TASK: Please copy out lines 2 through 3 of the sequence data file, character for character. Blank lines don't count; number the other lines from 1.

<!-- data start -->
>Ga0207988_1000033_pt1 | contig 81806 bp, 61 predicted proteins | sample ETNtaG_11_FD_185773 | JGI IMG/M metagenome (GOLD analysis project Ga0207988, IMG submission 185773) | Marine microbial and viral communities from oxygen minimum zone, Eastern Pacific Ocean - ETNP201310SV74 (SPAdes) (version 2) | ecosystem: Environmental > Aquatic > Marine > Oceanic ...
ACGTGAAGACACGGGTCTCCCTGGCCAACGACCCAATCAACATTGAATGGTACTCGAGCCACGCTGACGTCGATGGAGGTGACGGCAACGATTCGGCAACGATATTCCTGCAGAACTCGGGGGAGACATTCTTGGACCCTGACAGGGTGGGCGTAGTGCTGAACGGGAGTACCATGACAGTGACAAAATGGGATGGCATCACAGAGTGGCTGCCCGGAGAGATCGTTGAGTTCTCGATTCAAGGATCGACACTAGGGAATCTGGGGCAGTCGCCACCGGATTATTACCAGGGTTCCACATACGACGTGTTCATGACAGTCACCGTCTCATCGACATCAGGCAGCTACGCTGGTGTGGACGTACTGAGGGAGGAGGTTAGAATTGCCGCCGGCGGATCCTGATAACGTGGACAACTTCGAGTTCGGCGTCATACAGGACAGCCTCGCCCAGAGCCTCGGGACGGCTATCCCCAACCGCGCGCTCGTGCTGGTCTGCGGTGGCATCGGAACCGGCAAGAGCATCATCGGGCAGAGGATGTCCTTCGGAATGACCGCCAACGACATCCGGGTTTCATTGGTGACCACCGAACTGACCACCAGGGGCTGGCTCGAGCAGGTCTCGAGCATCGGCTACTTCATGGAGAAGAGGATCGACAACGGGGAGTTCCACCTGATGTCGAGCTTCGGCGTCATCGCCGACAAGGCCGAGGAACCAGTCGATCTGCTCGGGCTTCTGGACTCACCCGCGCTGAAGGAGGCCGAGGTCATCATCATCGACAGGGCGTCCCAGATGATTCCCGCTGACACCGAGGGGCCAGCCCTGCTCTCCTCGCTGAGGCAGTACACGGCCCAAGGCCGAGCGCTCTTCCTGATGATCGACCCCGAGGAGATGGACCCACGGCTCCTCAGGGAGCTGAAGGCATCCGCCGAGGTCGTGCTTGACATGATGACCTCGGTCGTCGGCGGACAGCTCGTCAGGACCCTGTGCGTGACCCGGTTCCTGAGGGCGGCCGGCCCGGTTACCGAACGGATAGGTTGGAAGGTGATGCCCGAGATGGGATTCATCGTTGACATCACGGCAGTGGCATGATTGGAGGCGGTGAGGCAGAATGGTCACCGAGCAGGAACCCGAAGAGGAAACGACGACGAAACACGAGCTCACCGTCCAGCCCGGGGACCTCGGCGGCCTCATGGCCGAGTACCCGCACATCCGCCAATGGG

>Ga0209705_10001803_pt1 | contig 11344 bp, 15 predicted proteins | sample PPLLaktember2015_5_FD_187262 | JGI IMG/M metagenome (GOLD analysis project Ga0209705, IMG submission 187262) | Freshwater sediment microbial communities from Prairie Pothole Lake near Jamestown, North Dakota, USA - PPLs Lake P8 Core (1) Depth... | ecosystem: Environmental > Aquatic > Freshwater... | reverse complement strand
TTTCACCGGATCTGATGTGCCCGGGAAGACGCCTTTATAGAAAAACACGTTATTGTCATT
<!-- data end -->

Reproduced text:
ACGTGAAGACACGGGTCTCCCTGGCCAACGACCCAATCAACATTGAATGGTACTCGAGCCACGCTGACGTCGATGGAGGTGACGGCAACGATTCGGCAACGATATTCCTGCAGAACTCGGGGGAGACATTCTTGGACCCTGACAGGGTGGGCGTAGTGCTGAACGGGAGTACCATGACAGTGACAAAATGGGATGGCATCACAGAGTGGCTGCCCGGAGAGATCGTTGAGTTCTCGATTCAAGGATCGACACTAGGGAATCTGGGGCAGTCGCCACCGGATTATTACCAGGGTTCCACATACGACGTGTTCATGACAGTCACCGTCTCATCGACATCAGGCAGCTACGCTGGTGTGGACGTACTGAGGGAGGAGGTTAGAATTGCCGCCGGCGGATCCTGATAACGTGGACAACTTCGAGTTCGGCGTCATACAGGACAGCCTCGCCCAGAGCCTCGGGACGGCTATCCCCAACCGCGCGCTCGTGCTGGTCTGCGGTGGCATCGGAACCGGCAAGAGCATCATCGGGCAGAGGATGTCCTTCGGAATGACCGCCAACGACATCCGGGTTTCATTGGTGACCACCGAACTGACCACCAGGGGCTGGCTCGAGCAGGTCTCGAGCATCGGCTACTTCATGGAGAAGAGGATCGACAACGGGGAGTTCCACCTGATGTCGAGCTTCGGCGTCATCGCCGACAAGGCCGAGGAACCAGTCGATCTGCTCGGGCTTCTGGACTCACCCGCGCTGAAGGAGGCCGAGGTCATCATCATCGACAGGGCGTCCCAGATGATTCCCGCTGACACCGAGGGGCCAGCCCTGCTCTCCTCGCTGAGGCAGTACACGGCCCAAGGCCGAGCGCTCTTCCTGATGATCGACCCCGAGGAGATGGACCCACGGCTCCTCAGGGAGCTGAAGGCATCCGCCGAGGTCGTGCTTGACATGATGACCTCGGTCGTCGGCGGACAGCTCGTCAGGACCCTGTGCGTGACCCGGTTCCTGAGGGCGGCCGGCCCGGTTACCGAACGGATAGGTTGGAAGGTGATGCCCGAGATGGGATTCATCGTTGACATCACGGCAGTGGCATGATTGGAGGCGGTGAGGCAGAATGGTCACCGAGCAGGAACCCGAAGAGGAAACGACGACGAAACACGAGCTCACCGTCCAGCCCGGGGACCTCGGCGGCCTCATGGCCGAGTACCCGCACATCCGCCAATGGG

>Ga0209705_10001803_pt1 | contig 11344 bp, 15 predicted proteins | sample PPLLaktember2015_5_FD_187262 | JGI IMG/M metagenome (GOLD analysis project Ga0209705, IMG submission 187262) | Freshwater sediment microbial communities from Prairie Pothole Lake near Jamestown, North Dakota, USA - PPLs Lake P8 Core (1) Depth... | ecosystem: Environmental > Aquatic > Freshwater... | reverse complement strand